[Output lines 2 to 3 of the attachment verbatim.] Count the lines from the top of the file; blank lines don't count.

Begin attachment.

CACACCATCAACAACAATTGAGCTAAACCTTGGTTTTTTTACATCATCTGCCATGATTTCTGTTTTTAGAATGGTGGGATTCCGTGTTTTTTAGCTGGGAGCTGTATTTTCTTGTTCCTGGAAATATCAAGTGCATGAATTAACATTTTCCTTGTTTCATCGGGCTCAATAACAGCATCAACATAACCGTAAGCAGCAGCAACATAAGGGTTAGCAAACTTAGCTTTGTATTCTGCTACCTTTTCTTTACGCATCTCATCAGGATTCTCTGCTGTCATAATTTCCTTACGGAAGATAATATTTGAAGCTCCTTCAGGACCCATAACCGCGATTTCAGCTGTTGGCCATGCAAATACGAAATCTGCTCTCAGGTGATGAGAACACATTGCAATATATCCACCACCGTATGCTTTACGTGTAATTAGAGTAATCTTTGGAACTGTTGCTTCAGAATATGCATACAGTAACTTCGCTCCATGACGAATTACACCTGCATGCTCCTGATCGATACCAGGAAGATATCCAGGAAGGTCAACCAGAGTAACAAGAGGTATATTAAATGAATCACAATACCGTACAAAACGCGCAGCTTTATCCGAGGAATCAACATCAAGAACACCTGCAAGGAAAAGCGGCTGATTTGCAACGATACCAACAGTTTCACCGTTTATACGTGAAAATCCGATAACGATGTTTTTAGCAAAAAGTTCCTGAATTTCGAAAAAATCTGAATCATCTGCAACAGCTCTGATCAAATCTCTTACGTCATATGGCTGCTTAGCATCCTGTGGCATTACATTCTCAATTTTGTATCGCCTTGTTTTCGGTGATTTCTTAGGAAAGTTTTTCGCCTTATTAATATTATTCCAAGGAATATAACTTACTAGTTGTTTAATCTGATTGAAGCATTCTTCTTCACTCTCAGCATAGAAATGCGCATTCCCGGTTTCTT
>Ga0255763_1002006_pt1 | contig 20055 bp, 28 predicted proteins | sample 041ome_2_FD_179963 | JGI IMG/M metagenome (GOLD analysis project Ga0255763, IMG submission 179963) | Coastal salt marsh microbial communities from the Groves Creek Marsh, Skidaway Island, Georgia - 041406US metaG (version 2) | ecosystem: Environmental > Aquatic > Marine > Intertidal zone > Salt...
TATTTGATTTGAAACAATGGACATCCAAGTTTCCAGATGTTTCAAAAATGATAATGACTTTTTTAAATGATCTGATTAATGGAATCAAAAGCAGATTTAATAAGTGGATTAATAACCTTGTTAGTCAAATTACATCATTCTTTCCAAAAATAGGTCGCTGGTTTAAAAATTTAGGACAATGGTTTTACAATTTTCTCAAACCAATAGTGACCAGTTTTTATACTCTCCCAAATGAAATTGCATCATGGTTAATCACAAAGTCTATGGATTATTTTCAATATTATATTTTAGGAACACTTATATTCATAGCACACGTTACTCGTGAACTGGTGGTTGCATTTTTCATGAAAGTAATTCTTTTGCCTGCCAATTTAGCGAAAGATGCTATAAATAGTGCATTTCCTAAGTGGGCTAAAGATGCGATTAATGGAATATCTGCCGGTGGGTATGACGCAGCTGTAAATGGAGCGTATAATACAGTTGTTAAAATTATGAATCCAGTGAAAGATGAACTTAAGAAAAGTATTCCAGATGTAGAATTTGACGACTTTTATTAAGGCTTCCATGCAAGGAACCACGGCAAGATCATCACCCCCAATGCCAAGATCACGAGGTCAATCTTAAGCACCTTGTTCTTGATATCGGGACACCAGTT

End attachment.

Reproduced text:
>Ga0255763_1002006_pt1 | contig 20055 bp, 28 predicted proteins | sample 041ome_2_FD_179963 | JGI IMG/M metagenome (GOLD analysis project Ga0255763, IMG submission 179963) | Coastal salt marsh microbial communities from the Groves Creek Marsh, Skidaway Island, Georgia - 041406US metaG (version 2) | ecosystem: Environmental > Aquatic > Marine > Intertidal zone > Salt...
TATTTGATTTGAAACAATGGACATCCAAGTTTCCAGATGTTTCAAAAATGATAATGACTTTTTTAAATGATCTGATTAATGGAATCAAAAGCAGATTTAATAAGTGGATTAATAACCTTGTTAGTCAAATTACATCATTCTTTCCAAAAATAGGTCGCTGGTTTAAAAATTTAGGACAATGGTTTTACAATTTTCTCAAACCAATAGTGACCAGTTTTTATACTCTCCCAAATGAAATTGCATCATGGTTAATCACAAAGTCTATGGATTATTTTCAATATTATATTTTAGGAACACTTATATTCATAGCACACGTTACTCGTGAACTGGTGGTTGCATTTTTCATGAAAGTAATTCTTTTGCCTGCCAATTTAGCGAAAGATGCTATAAATAGTGCATTTCCTAAGTGGGCTAAAGATGCGATTAATGGAATATCTGCCGGTGGGTATGACGCAGCTGTAAATGGAGCGTATAATACAGTTGTTAAAATTATGAATCCAGTGAAAGATGAACTTAAGAAAAGTATTCCAGATGTAGAATTTGACGACTTTTATTAAGGCTTCCATGCAAGGAACCACGGCAAGATCATCACCCCCAATGCCAAGATCACGAGGTCAATCTTAAGCACCTTGTTCTTGATATCGGGACACCAGTT